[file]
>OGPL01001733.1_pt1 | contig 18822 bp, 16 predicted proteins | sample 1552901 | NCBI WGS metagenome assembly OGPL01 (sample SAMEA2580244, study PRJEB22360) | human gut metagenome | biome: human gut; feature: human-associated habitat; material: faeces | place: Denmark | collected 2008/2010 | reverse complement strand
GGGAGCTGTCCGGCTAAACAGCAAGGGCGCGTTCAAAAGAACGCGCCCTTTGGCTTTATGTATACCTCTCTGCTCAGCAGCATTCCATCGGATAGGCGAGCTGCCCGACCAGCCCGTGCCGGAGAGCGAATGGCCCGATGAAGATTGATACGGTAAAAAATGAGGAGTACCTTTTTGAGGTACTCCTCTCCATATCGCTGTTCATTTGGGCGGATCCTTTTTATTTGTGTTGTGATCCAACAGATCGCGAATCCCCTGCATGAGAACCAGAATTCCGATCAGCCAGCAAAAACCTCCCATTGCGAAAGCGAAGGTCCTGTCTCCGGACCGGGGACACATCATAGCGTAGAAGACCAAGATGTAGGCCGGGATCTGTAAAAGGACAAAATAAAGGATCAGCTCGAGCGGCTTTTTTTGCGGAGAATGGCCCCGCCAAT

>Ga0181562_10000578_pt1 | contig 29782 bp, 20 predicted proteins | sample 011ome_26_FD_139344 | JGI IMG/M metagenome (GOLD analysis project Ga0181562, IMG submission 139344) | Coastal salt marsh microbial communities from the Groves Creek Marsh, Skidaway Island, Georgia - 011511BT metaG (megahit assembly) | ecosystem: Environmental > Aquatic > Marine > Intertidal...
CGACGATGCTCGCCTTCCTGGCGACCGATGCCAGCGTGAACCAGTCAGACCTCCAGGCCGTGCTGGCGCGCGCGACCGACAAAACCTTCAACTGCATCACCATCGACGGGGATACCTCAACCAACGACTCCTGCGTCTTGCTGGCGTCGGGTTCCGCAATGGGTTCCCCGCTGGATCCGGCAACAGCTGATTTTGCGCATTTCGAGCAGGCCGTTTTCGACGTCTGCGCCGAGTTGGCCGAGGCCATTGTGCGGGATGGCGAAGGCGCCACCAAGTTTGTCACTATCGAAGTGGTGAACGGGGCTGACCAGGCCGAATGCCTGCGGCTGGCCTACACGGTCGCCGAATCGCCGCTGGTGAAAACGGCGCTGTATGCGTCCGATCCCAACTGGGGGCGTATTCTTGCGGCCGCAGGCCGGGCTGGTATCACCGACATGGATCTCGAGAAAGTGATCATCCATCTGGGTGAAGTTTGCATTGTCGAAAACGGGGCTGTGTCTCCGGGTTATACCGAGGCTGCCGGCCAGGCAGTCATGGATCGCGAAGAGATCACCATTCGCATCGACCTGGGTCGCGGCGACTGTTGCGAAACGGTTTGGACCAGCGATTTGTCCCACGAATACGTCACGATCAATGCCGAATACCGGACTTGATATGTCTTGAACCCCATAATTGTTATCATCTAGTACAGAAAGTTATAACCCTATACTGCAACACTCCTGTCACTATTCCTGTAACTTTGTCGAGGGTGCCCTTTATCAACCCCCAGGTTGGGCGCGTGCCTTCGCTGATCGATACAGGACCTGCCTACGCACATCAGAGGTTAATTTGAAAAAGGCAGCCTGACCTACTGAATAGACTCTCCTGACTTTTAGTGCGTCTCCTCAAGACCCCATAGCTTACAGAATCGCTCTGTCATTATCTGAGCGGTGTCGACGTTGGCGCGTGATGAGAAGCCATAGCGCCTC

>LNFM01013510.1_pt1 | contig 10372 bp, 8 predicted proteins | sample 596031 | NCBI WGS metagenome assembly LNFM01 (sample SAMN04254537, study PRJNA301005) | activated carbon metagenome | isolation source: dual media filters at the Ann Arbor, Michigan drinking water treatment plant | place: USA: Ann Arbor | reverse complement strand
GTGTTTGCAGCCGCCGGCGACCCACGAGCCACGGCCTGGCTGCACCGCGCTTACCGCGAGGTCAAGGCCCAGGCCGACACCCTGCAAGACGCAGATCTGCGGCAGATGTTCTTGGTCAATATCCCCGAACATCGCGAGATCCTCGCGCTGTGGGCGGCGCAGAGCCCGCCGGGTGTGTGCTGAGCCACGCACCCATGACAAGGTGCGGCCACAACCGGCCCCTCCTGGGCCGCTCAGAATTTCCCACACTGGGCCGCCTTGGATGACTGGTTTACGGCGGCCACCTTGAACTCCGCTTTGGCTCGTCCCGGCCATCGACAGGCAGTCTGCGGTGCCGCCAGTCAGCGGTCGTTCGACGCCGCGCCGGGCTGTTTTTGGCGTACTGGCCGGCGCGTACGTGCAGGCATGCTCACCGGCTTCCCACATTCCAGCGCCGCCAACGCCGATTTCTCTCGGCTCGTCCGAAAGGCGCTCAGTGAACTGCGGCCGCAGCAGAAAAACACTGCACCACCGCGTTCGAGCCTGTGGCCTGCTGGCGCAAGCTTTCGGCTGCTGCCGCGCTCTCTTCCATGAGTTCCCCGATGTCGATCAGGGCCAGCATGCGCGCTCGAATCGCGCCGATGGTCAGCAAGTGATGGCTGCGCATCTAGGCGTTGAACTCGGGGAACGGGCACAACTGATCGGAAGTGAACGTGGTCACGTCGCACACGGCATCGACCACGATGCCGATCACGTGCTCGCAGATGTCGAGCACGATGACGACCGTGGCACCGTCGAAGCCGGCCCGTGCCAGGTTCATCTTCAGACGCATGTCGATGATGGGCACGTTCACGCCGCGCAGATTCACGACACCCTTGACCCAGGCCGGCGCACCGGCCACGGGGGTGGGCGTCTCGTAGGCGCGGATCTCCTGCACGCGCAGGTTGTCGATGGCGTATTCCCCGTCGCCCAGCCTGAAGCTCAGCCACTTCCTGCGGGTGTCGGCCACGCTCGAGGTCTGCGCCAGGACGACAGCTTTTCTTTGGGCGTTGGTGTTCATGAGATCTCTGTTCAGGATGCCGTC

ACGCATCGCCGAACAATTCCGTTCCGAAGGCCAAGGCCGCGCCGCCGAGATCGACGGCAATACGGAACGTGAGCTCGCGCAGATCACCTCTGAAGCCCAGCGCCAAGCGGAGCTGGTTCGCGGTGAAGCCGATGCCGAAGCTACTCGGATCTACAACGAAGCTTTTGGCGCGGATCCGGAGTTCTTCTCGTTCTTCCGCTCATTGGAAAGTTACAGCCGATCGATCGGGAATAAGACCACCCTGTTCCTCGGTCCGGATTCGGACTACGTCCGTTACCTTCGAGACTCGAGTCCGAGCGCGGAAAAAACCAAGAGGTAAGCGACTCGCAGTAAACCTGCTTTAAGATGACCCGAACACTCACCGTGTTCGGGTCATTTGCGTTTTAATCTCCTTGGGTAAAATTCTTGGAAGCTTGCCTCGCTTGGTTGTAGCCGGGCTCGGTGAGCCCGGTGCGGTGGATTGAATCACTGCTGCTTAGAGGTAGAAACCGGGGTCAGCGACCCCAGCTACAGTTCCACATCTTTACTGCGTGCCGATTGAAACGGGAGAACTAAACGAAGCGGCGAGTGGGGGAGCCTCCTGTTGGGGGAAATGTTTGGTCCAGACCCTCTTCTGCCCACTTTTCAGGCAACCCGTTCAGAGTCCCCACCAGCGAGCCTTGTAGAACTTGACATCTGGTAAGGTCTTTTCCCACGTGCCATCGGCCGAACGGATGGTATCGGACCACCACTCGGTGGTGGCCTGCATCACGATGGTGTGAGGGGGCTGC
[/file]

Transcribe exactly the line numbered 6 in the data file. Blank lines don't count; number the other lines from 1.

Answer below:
GTGTTTGCAGCCGCCGGCGACCCACGAGCCACGGCCTGGCTGCACCGCGCTTACCGCGAGGTCAAGGCCCAGGCCGACACCCTGCAAGACGCAGATCTGCGGCAGATGTTCTTGGTCAATATCCCCGAACATCGCGAGATCCTCGCGCTGTGGGCGGCGCAGAGCCCGCCGGGTGTGTGCTGAGCCACGCACCCATGACAAGGTGCGGCCACAACCGGCCCCTCCTGGGCCGCTCAGAATTTCCCACACTGGGCCGCCTTGGATGACTGGTTTACGGCGGCCACCTTGAACTCCGCTTTGGCTCGTCCCGGCCATCGACAGGCAGTCTGCGGTGCCGCCAGTCAGCGGTCGTTCGACGCCGCGCCGGGCTGTTTTTGGCGTACTGGCCGGCGCGTACGTGCAGGCATGCTCACCGGCTTCCCACATTCCAGCGCCGCCAACGCCGATTTCTCTCGGCTCGTCCGAAAGGCGCTCAGTGAACTGCGGCCGCAGCAGAAAAACACTGCACCACCGCGTTCGAGCCTGTGGCCTGCTGGCGCAAGCTTTCGGCTGCTGCCGCGCTCTCTTCCATGAGTTCCCCGATGTCGATCAGGGCCAGCATGCGCGCTCGAATCGCGCCGATGGTCAGCAAGTGATGGCTGCGCATCTAGGCGTTGAACTCGGGGAACGGGCACAACTGATCGGAAGTGAACGTGGTCACGTCGCACACGGCATCGACCACGATGCCGATCACGTGCTCGCAGATGTCGAGCACGATGACGACCGTGGCACCGTCGAAGCCGGCCCGTGCCAGGTTCATCTTCAGACGCATGTCGATGATGGGCACGTTCACGCCGCGCAGATTCACGACACCCTTGACCCAGGCCGGCGCACCGGCCACGGGGGTGGGCGTCTCGTAGGCGCGGATCTCCTGCACGCGCAGGTTGTCGATGGCGTATTCCCCGTCGCCCAGCCTGAAGCTCAGCCACTTCCTGCGGGTGTCGGCCACGCTCGAGGTCTGCGCCAGGACGACAGCTTTTCTTTGGGCGTTGGTGTTCATGAGATCTCTGTTCAGGATGCCGTC